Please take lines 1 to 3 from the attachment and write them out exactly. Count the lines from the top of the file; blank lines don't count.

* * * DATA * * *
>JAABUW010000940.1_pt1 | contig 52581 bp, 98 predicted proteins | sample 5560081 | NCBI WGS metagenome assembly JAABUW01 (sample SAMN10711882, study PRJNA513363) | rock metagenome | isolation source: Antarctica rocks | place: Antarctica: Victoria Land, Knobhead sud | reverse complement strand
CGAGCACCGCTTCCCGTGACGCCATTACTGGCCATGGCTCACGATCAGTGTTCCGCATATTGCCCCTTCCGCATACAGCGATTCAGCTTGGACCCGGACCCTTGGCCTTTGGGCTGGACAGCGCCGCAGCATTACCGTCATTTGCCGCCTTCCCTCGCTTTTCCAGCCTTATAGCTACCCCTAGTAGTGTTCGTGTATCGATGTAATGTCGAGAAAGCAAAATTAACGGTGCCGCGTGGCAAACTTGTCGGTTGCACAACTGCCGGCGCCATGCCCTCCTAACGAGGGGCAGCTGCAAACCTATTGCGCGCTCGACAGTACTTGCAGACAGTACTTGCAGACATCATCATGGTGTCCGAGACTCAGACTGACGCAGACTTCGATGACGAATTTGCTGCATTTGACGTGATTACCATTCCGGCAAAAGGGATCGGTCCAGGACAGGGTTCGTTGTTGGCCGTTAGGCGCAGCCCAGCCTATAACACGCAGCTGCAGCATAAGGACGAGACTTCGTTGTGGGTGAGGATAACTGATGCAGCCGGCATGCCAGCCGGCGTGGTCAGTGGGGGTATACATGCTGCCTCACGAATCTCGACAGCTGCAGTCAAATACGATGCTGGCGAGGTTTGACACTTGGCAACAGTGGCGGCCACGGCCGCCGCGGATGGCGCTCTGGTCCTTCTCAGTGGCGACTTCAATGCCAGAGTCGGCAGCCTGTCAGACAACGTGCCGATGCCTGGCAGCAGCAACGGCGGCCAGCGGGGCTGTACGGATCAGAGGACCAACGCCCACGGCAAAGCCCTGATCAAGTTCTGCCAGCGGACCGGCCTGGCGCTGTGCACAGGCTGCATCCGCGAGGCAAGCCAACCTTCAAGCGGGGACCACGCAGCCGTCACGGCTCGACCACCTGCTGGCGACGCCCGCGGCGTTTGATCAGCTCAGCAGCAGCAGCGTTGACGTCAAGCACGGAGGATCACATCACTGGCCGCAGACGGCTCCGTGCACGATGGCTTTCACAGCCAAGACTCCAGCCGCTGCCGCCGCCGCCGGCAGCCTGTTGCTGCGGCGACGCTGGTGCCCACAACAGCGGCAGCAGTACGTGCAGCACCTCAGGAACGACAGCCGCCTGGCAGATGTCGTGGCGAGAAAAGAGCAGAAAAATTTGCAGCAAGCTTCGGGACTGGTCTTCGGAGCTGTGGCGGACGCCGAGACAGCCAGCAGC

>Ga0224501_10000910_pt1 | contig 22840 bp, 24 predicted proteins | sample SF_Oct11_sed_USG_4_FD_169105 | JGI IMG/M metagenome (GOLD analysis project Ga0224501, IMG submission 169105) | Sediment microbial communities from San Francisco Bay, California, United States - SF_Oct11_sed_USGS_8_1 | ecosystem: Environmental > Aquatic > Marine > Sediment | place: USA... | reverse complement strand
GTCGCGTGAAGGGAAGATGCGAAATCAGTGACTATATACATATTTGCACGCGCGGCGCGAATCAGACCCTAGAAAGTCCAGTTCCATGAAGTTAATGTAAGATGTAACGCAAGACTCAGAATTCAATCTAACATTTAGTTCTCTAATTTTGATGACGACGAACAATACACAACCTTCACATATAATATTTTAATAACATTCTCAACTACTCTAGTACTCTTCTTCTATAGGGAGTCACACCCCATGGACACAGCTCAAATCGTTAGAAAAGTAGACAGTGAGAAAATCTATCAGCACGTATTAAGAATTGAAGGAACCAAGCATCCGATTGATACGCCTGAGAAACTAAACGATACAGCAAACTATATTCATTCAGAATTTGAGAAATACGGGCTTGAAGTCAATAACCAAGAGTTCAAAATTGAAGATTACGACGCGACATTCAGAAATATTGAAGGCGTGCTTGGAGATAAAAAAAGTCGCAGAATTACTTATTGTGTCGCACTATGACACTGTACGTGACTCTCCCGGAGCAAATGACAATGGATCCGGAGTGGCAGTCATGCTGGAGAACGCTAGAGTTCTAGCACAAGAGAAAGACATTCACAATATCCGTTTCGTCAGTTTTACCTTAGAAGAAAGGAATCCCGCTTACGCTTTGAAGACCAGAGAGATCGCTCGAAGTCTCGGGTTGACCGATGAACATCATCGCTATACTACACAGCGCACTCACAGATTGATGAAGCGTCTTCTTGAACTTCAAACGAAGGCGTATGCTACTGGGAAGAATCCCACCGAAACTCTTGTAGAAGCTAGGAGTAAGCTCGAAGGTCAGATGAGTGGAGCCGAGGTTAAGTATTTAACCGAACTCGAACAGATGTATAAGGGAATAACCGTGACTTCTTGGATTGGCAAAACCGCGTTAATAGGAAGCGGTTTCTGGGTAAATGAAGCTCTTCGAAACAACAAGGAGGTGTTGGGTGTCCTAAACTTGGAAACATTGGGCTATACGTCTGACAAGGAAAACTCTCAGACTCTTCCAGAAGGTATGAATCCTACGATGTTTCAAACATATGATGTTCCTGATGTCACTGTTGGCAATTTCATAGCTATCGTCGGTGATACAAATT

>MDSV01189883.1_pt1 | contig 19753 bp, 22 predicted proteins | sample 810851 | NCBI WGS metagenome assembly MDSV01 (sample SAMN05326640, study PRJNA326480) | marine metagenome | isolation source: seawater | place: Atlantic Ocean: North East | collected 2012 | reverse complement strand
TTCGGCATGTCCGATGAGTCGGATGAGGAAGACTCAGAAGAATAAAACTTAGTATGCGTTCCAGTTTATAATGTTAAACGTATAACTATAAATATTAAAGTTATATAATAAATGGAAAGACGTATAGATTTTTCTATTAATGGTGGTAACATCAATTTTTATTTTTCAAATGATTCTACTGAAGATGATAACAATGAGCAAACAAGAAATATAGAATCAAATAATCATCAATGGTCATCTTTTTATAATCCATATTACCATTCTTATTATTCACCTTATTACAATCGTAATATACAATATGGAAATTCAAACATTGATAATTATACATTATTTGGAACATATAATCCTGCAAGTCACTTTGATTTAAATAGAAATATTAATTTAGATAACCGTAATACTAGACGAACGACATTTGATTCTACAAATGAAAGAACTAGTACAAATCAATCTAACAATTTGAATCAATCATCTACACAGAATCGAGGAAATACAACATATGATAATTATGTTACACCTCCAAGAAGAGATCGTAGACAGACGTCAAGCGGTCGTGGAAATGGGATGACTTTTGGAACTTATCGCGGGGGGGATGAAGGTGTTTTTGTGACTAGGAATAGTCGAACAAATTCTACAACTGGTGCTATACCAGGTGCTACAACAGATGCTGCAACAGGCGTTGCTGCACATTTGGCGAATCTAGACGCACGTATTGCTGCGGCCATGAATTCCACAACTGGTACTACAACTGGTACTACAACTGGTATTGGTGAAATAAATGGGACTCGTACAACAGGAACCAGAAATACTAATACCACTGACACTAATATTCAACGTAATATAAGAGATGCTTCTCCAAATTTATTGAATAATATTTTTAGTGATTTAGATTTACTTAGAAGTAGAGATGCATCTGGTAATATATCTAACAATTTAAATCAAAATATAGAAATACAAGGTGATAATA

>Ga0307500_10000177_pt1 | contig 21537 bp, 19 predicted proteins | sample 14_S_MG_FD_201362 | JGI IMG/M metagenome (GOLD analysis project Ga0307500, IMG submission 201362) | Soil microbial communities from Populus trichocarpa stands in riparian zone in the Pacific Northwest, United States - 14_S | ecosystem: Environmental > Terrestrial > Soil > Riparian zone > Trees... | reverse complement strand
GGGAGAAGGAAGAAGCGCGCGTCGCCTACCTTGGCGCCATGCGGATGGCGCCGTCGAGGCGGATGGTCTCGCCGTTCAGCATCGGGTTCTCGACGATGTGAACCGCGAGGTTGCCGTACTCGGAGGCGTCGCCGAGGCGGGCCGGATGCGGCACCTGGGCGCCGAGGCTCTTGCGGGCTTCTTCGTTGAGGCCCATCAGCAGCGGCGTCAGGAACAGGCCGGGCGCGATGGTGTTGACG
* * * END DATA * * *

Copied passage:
>JAABUW010000940.1_pt1 | contig 52581 bp, 98 predicted proteins | sample 5560081 | NCBI WGS metagenome assembly JAABUW01 (sample SAMN10711882, study PRJNA513363) | rock metagenome | isolation source: Antarctica rocks | place: Antarctica: Victoria Land, Knobhead sud | reverse complement strand
CGAGCACCGCTTCCCGTGACGCCATTACTGGCCATGGCTCACGATCAGTGTTCCGCATATTGCCCCTTCCGCATACAGCGATTCAGCTTGGACCCGGACCCTTGGCCTTTGGGCTGGACAGCGCCGCAGCATTACCGTCATTTGCCGCCTTCCCTCGCTTTTCCAGCCTTATAGCTACCCCTAGTAGTGTTCGTGTATCGATGTAATGTCGAGAAAGCAAAATTAACGGTGCCGCGTGGCAAACTTGTCGGTTGCACAACTGCCGGCGCCATGCCCTCCTAACGAGGGGCAGCTGCAAACCTATTGCGCGCTCGACAGTACTTGCAGACAGTACTTGCAGACATCATCATGGTGTCCGAGACTCAGACTGACGCAGACTTCGATGACGAATTTGCTGCATTTGACGTGATTACCATTCCGGCAAAAGGGATCGGTCCAGGACAGGGTTCGTTGTTGGCCGTTAGGCGCAGCCCAGCCTATAACACGCAGCTGCAGCATAAGGACGAGACTTCGTTGTGGGTGAGGATAACTGATGCAGCCGGCATGCCAGCCGGCGTGGTCAGTGGGGGTATACATGCTGCCTCACGAATCTCGACAGCTGCAGTCAAATACGATGCTGGCGAGGTTTGACACTTGGCAACAGTGGCGGCCACGGCCGCCGCGGATGGCGCTCTGGTCCTTCTCAGTGGCGACTTCAATGCCAGAGTCGGCAGCCTGTCAGACAACGTGCCGATGCCTGGCAGCAGCAACGGCGGCCAGCGGGGCTGTACGGATCAGAGGACCAACGCCCACGGCAAAGCCCTGATCAAGTTCTGCCAGCGGACCGGCCTGGCGCTGTGCACAGGCTGCATCCGCGAGGCAAGCCAACCTTCAAGCGGGGACCACGCAGCCGTCACGGCTCGACCACCTGCTGGCGACGCCCGCGGCGTTTGATCAGCTCAGCAGCAGCAGCGTTGACGTCAAGCACGGAGGATCACATCACTGGCCGCAGACGGCTCCGTGCACGATGGCTTTCACAGCCAAGACTCCAGCCGCTGCCGCCGCCGCCGGCAGCCTGTTGCTGCGGCGACGCTGGTGCCCACAACAGCGGCAGCAGTACGTGCAGCACCTCAGGAACGACAGCCGCCTGGCAGATGTCGTGGCGAGAAAAGAGCAGAAAAATTTGCAGCAAGCTTCGGGACTGGTCTTCGGAGCTGTGGCGGACGCCGAGACAGCCAGCAGC

>Ga0224501_10000910_pt1 | contig 22840 bp, 24 predicted proteins | sample SF_Oct11_sed_USG_4_FD_169105 | JGI IMG/M metagenome (GOLD analysis project Ga0224501, IMG submission 169105) | Sediment microbial communities from San Francisco Bay, California, United States - SF_Oct11_sed_USGS_8_1 | ecosystem: Environmental > Aquatic > Marine > Sediment | place: USA... | reverse complement strand